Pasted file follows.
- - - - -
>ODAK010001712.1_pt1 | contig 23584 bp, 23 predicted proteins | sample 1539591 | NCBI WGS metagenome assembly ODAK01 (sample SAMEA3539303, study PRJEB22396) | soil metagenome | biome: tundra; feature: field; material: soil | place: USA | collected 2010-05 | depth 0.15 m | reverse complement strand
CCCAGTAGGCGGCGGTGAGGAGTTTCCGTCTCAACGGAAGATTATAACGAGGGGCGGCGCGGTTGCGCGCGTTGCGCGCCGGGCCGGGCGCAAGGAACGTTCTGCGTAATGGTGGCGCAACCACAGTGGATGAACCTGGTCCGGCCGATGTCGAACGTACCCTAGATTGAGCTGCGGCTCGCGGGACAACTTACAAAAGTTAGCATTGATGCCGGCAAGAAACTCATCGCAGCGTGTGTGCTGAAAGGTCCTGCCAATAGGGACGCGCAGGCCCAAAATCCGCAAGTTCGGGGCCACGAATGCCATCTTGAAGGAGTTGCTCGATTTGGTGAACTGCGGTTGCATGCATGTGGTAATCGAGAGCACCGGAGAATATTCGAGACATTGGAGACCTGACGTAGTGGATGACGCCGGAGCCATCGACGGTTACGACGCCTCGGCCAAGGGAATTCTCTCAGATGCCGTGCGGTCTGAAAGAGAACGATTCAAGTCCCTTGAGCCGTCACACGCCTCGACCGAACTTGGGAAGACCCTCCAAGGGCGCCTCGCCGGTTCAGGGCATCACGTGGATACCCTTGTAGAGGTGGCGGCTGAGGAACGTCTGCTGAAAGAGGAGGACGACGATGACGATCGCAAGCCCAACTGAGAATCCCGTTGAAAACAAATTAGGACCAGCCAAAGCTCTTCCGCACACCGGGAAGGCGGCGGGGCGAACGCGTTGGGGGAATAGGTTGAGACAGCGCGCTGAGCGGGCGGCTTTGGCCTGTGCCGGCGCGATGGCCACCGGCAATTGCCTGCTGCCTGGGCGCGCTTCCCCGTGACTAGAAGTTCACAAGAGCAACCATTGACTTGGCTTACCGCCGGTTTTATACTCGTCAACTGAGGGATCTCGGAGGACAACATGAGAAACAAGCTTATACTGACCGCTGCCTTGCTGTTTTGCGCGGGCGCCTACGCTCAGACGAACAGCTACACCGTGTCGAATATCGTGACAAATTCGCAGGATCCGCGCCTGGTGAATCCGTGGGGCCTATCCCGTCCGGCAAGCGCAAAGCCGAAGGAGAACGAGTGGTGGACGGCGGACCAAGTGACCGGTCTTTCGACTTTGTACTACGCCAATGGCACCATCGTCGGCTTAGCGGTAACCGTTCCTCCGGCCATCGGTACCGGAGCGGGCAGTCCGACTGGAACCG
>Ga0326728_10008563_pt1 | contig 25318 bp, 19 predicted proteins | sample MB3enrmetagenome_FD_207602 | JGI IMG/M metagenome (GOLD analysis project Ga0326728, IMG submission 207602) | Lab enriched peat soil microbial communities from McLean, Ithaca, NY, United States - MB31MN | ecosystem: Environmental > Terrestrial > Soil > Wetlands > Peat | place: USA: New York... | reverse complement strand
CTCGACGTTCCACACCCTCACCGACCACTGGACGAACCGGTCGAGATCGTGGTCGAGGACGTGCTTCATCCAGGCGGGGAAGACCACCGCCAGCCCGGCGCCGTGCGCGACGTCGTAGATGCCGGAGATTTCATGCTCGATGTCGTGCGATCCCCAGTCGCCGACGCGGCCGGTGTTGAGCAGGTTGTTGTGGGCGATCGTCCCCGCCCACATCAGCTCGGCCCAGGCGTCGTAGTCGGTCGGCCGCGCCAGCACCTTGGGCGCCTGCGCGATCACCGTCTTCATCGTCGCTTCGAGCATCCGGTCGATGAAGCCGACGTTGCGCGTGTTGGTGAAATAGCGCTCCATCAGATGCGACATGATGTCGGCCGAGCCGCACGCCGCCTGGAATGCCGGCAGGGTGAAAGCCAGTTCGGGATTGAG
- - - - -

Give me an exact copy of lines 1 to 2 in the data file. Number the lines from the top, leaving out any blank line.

>ODAK010001712.1_pt1 | contig 23584 bp, 23 predicted proteins | sample 1539591 | NCBI WGS metagenome assembly ODAK01 (sample SAMEA3539303, study PRJEB22396) | soil metagenome | biome: tundra; feature: field; material: soil | place: USA | collected 2010-05 | depth 0.15 m | reverse complement strand
CCCAGTAGGCGGCGGTGAGGAGTTTCCGTCTCAACGGAAGATTATAACGAGGGGCGGCGCGGTTGCGCGCGTTGCGCGCCGGGCCGGGCGCAAGGAACGTTCTGCGTAATGGTGGCGCAACCACAGTGGATGAACCTGGTCCGGCCGATGTCGAACGTACCCTAGATTGAGCTGCGGCTCGCGGGACAACTTACAAAAGTTAGCATTGATGCCGGCAAGAAACTCATCGCAGCGTGTGTGCTGAAAGGTCCTGCCAATAGGGACGCGCAGGCCCAAAATCCGCAAGTTCGGGGCCACGAATGCCATCTTGAAGGAGTTGCTCGATTTGGTGAACTGCGGTTGCATGCATGTGGTAATCGAGAGCACCGGAGAATATTCGAGACATTGGAGACCTGACGTAGTGGATGACGCCGGAGCCATCGACGGTTACGACGCCTCGGCCAAGGGAATTCTCTCAGATGCCGTGCGGTCTGAAAGAGAACGATTCAAGTCCCTTGAGCCGTCACACGCCTCGACCGAACTTGGGAAGACCCTCCAAGGGCGCCTCGCCGGTTCAGGGCATCACGTGGATACCCTTGTAGAGGTGGCGGCTGAGGAACGTCTGCTGAAAGAGGAGGACGACGATGACGATCGCAAGCCCAACTGAGAATCCCGTTGAAAACAAATTAGGACCAGCCAAAGCTCTTCCGCACACCGGGAAGGCGGCGGGGCGAACGCGTTGGGGGAATAGGTTGAGACAGCGCGCTGAGCGGGCGGCTTTGGCCTGTGCCGGCGCGATGGCCACCGGCAATTGCCTGCTGCCTGGGCGCGCTTCCCCGTGACTAGAAGTTCACAAGAGCAACCATTGACTTGGCTTACCGCCGGTTTTATACTCGTCAACTGAGGGATCTCGGAGGACAACATGAGAAACAAGCTTATACTGACCGCTGCCTTGCTGTTTTGCGCGGGCGCCTACGCTCAGACGAACAGCTACACCGTGTCGAATATCGTGACAAATTCGCAGGATCCGCGCCTGGTGAATCCGTGGGGCCTATCCCGTCCGGCAAGCGCAAAGCCGAAGGAGAACGAGTGGTGGACGGCGGACCAAGTGACCGGTCTTTCGACTTTGTACTACGCCAATGGCACCATCGTCGGCTTAGCGGTAACCGTTCCTCCGGCCATCGGTACCGGAGCGGGCAGTCCGACTGGAACCG